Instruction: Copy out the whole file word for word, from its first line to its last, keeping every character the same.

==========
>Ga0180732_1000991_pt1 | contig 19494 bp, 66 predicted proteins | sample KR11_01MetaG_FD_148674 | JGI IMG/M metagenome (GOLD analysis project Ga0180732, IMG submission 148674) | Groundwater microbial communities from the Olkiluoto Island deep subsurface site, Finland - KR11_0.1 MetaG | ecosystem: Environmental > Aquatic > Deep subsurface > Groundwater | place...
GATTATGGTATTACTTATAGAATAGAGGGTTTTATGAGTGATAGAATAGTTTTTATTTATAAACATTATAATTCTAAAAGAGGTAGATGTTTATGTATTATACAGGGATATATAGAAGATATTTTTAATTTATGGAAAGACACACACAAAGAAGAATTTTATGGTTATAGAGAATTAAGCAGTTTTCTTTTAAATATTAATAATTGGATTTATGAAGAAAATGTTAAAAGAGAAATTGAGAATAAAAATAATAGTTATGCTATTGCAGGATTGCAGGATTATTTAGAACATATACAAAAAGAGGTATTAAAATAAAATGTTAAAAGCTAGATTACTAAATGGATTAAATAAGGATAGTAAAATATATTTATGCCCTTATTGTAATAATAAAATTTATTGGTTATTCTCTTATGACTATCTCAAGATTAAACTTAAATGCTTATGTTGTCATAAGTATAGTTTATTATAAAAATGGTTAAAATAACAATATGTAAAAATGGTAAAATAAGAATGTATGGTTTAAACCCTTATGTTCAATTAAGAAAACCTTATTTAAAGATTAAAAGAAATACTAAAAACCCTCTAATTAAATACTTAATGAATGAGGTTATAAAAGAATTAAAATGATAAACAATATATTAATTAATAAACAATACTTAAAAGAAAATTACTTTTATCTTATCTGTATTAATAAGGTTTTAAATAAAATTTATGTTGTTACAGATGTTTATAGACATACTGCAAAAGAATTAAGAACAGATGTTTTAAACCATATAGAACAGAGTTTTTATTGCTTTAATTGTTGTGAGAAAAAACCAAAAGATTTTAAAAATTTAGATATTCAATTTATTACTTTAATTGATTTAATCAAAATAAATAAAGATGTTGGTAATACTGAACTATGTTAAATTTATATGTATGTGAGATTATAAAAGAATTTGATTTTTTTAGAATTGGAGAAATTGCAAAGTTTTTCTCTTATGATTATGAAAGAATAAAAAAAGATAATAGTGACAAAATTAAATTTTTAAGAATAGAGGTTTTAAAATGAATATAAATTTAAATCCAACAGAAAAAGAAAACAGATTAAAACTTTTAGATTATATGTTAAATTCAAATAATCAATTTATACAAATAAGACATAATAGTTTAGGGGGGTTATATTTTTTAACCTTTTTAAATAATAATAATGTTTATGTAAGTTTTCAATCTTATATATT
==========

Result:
>Ga0180732_1000991_pt1 | contig 19494 bp, 66 predicted proteins | sample KR11_01MetaG_FD_148674 | JGI IMG/M metagenome (GOLD analysis project Ga0180732, IMG submission 148674) | Groundwater microbial communities from the Olkiluoto Island deep subsurface site, Finland - KR11_0.1 MetaG | ecosystem: Environmental > Aquatic > Deep subsurface > Groundwater | place...
GATTATGGTATTACTTATAGAATAGAGGGTTTTATGAGTGATAGAATAGTTTTTATTTATAAACATTATAATTCTAAAAGAGGTAGATGTTTATGTATTATACAGGGATATATAGAAGATATTTTTAATTTATGGAAAGACACACACAAAGAAGAATTTTATGGTTATAGAGAATTAAGCAGTTTTCTTTTAAATATTAATAATTGGATTTATGAAGAAAATGTTAAAAGAGAAATTGAGAATAAAAATAATAGTTATGCTATTGCAGGATTGCAGGATTATTTAGAACATATACAAAAAGAGGTATTAAAATAAAATGTTAAAAGCTAGATTACTAAATGGATTAAATAAGGATAGTAAAATATATTTATGCCCTTATTGTAATAATAAAATTTATTGGTTATTCTCTTATGACTATCTCAAGATTAAACTTAAATGCTTATGTTGTCATAAGTATAGTTTATTATAAAAATGGTTAAAATAACAATATGTAAAAATGGTAAAATAAGAATGTATGGTTTAAACCCTTATGTTCAATTAAGAAAACCTTATTTAAAGATTAAAAGAAATACTAAAAACCCTCTAATTAAATACTTAATGAATGAGGTTATAAAAGAATTAAAATGATAAACAATATATTAATTAATAAACAATACTTAAAAGAAAATTACTTTTATCTTATCTGTATTAATAAGGTTTTAAATAAAATTTATGTTGTTACAGATGTTTATAGACATACTGCAAAAGAATTAAGAACAGATGTTTTAAACCATATAGAACAGAGTTTTTATTGCTTTAATTGTTGTGAGAAAAAACCAAAAGATTTTAAAAATTTAGATATTCAATTTATTACTTTAATTGATTTAATCAAAATAAATAAAGATGTTGGTAATACTGAACTATGTTAAATTTATATGTATGTGAGATTATAAAAGAATTTGATTTTTTTAGAATTGGAGAAATTGCAAAGTTTTTCTCTTATGATTATGAAAGAATAAAAAAAGATAATAGTGACAAAATTAAATTTTTAAGAATAGAGGTTTTAAAATGAATATAAATTTAAATCCAACAGAAAAAGAAAACAGATTAAAACTTTTAGATTATATGTTAAATTCAAATAATCAATTTATACAAATAAGACATAATAGTTTAGGGGGGTTATATTTTTTAACCTTTTTAAATAATAATAATGTTTATGTAAGTTTTCAATCTTATATATT